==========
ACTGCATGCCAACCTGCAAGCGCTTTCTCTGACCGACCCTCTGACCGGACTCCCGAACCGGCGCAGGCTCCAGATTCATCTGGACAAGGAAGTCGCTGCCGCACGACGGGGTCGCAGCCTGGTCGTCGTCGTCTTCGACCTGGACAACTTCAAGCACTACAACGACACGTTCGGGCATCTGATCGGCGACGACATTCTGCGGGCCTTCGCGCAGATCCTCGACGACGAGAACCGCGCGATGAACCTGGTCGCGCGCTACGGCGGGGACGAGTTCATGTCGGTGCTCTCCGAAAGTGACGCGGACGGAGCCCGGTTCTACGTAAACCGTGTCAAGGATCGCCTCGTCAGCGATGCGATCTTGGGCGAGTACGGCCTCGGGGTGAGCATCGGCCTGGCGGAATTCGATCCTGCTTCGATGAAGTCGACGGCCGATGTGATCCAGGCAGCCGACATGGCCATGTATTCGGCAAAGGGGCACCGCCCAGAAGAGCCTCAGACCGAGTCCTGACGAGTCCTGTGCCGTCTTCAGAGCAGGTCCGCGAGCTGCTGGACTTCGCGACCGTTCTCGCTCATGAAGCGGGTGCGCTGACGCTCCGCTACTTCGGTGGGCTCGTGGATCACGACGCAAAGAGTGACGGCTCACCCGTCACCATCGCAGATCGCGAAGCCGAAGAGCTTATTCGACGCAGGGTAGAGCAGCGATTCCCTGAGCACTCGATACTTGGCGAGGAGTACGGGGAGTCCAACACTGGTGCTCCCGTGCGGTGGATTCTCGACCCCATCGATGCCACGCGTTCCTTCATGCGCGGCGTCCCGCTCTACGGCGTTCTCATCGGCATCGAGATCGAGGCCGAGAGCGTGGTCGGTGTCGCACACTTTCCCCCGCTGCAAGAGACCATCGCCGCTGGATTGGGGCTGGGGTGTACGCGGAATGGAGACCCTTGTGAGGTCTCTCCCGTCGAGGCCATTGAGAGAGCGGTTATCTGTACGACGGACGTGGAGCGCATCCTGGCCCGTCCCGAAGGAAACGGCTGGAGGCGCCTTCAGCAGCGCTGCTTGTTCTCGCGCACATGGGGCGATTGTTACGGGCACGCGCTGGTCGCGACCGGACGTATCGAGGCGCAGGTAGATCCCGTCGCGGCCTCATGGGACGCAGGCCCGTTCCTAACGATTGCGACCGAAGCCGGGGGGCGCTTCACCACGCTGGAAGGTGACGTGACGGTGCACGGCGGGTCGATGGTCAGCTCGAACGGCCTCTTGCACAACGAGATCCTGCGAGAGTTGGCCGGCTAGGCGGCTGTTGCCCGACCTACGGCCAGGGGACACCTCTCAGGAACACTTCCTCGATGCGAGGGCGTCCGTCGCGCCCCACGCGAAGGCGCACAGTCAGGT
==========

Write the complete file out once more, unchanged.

ACTGCATGCCAACCTGCAAGCGCTTTCTCTGACCGACCCTCTGACCGGACTCCCGAACCGGCGCAGGCTCCAGATTCATCTGGACAAGGAAGTCGCTGCCGCACGACGGGGTCGCAGCCTGGTCGTCGTCGTCTTCGACCTGGACAACTTCAAGCACTACAACGACACGTTCGGGCATCTGATCGGCGACGACATTCTGCGGGCCTTCGCGCAGATCCTCGACGACGAGAACCGCGCGATGAACCTGGTCGCGCGCTACGGCGGGGACGAGTTCATGTCGGTGCTCTCCGAAAGTGACGCGGACGGAGCCCGGTTCTACGTAAACCGTGTCAAGGATCGCCTCGTCAGCGATGCGATCTTGGGCGAGTACGGCCTCGGGGTGAGCATCGGCCTGGCGGAATTCGATCCTGCTTCGATGAAGTCGACGGCCGATGTGATCCAGGCAGCCGACATGGCCATGTATTCGGCAAAGGGGCACCGCCCAGAAGAGCCTCAGACCGAGTCCTGACGAGTCCTGTGCCGTCTTCAGAGCAGGTCCGCGAGCTGCTGGACTTCGCGACCGTTCTCGCTCATGAAGCGGGTGCGCTGACGCTCCGCTACTTCGGTGGGCTCGTGGATCACGACGCAAAGAGTGACGGCTCACCCGTCACCATCGCAGATCGCGAAGCCGAAGAGCTTATTCGACGCAGGGTAGAGCAGCGATTCCCTGAGCACTCGATACTTGGCGAGGAGTACGGGGAGTCCAACACTGGTGCTCCCGTGCGGTGGATTCTCGACCCCATCGATGCCACGCGTTCCTTCATGCGCGGCGTCCCGCTCTACGGCGTTCTCATCGGCATCGAGATCGAGGCCGAGAGCGTGGTCGGTGTCGCACACTTTCCCCCGCTGCAAGAGACCATCGCCGCTGGATTGGGGCTGGGGTGTACGCGGAATGGAGACCCTTGTGAGGTCTCTCCCGTCGAGGCCATTGAGAGAGCGGTTATCTGTACGACGGACGTGGAGCGCATCCTGGCCCGTCCCGAAGGAAACGGCTGGAGGCGCCTTCAGCAGCGCTGCTTGTTCTCGCGCACATGGGGCGATTGTTACGGGCACGCGCTGGTCGCGACCGGACGTATCGAGGCGCAGGTAGATCCCGTCGCGGCCTCATGGGACGCAGGCCCGTTCCTAACGATTGCGACCGAAGCCGGGGGGCGCTTCACCACGCTGGAAGGTGACGTGACGGTGCACGGCGGGTCGATGGTCAGCTCGAACGGCCTCTTGCACAACGAGATCCTGCGAGAGTTGGCCGGCTAGGCGGCTGTTGCCCGACCTACGGCCAGGGGACACCTCTCAGGAACACTTCCTCGATGCGAGGGCGTCCGTCGCGCCCCACGCGAAGGCGCACAGTCAGGT